Keeping the Land Title in the Family

A Municipal Land Office in Valencia, Córdoba is helping families protect their property for future generations

Ana Espitia lost her mother two years ago. One day after the funeral, her brother insisted on selling the home that was still in her mother’s name. She was worried and unaware of how she could fight her brother to keep the house where she grew up and had taken care of her cancer-stricken mother in her final years.

“I was always by my mother’s side and I was going to fight for her home,” Espitia explains. “Then I heard that there was a land office in our municipality, and there, a lawyer explained the process to me.

In 1986, when Espitia was just 12, her mother bought the property in Valencia, a small town in northern Colombia, as a way to escape the violence that was increasing across rural areas. If she were forced to sell the home, she would have to find a place to rent in Valencia in an unfavorable real estate market.

Javier Guerra, the Municipal Land Office’s coordinator, explained to Espitia that in order to sell the property, her brother would need to gather all the signatures of her siblings. She was relieved and began studying how she could legally transfer the title into her name.

“Thanks to the Municipal Land Office, I got the type of advice that a lawyer would charge us a lot of money for, because property issues are always complicated here,” she says.

Espitia worked with her siblings to clarify the ownership of the land. In November 2021, the local land office put the cherry on top when it delivered the registered property title in Ana Espitia’s name. Valencia’s municipal government delivered a total of 45 land titles to residents like Ana Espitia, families who have waited over 30 years to finally prove they are bona fide owners of their properties. Espitia, who works as a cook in an elementary school, got time off from her job to attend the ceremony at the municipal park.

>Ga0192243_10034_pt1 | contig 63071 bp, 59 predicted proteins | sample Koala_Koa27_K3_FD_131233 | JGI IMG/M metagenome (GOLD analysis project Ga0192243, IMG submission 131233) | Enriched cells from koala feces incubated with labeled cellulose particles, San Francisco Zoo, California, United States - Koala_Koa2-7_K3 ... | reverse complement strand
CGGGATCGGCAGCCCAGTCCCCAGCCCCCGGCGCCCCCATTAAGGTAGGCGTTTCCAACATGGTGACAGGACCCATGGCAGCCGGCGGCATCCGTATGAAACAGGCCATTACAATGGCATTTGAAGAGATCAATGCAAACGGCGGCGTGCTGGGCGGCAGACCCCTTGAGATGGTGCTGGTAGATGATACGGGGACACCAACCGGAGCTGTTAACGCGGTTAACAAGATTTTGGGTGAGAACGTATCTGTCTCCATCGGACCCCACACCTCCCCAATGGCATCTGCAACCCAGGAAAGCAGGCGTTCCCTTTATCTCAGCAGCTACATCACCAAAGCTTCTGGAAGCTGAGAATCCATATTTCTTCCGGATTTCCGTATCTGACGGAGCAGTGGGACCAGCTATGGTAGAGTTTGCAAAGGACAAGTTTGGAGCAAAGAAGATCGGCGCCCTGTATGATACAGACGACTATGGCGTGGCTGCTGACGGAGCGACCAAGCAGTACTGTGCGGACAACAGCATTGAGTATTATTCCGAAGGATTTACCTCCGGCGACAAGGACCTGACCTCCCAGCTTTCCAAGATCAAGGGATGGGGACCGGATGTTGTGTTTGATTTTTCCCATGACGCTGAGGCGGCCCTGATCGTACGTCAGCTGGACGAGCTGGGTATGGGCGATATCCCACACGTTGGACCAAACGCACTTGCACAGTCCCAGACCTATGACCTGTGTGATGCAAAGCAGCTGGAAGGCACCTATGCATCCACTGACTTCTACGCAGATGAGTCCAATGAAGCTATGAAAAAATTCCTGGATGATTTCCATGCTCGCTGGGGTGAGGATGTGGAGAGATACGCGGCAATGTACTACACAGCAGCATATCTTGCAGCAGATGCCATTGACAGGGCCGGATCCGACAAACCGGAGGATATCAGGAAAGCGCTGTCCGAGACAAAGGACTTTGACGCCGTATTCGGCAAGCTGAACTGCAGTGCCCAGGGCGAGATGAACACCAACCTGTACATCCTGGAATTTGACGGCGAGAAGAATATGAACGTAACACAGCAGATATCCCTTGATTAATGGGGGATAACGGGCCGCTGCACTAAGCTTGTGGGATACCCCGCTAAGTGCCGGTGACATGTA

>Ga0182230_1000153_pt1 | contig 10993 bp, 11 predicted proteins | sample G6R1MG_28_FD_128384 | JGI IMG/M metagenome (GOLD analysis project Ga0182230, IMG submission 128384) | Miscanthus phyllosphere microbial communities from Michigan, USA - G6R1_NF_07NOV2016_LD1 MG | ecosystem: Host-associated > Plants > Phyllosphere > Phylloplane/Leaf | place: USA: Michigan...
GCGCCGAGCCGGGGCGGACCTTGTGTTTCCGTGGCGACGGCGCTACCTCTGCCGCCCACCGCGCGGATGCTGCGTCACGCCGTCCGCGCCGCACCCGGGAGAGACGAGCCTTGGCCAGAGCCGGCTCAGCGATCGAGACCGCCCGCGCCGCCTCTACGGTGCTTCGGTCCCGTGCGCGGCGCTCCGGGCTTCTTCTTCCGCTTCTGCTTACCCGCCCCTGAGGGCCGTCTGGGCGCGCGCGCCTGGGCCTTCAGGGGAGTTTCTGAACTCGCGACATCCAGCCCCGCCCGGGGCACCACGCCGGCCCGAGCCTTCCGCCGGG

Ana Espitia has made improvements on her childhood home, located in Valencia, Córdoba in Northern Colombia.

The Municipal Land Office was first created in 2015 with USAID support and titled dozens of urban properties in the town’s center. The office, which is embedded in the Municipal Urban Planning Office, ramped up operations last year with additional USAID support. In 2021, the office delivered a total of 68 land titles in 2021.

Eliecer Martínez, the Planning Secretary in Valencia

“The Land Office is a big achievement and a great success for municipal administrators and the community. We are bringing land titling to families who have waited 60 years to be recognized as land owners. As a team we are now bringing these services to Valencia’s rural communities, explaining to them that land titling is a process that is totally free.”

The local land office also plays an important role as liaison for the National Land Agency (ANT), which is leading a massive land formalization campaign in Valencia. The office’s local knowledge is critical for the government’s land formalization teams to understand and manage social dynamics, reach communities, and improve efficiency in identifying and understanding land ownership. The methodology, which was jointly designed by USAID and the ANT, collects property data across the entire municipality, mediates land conflicts, and reduces redundancy among land-related entities. The methodology, which combines land titling with updating the municipal cadaster, helps the government to reduce costs by up to 60% as well as the time it takes to formalize a property and streamline that with the nation’s cadaster.

“It’s important to recognize these efforts of the municipality, since they are not physically visible, but they are of great benefit to the population and communities and together we are fighting to create a municipality of property owners,” Martínez says.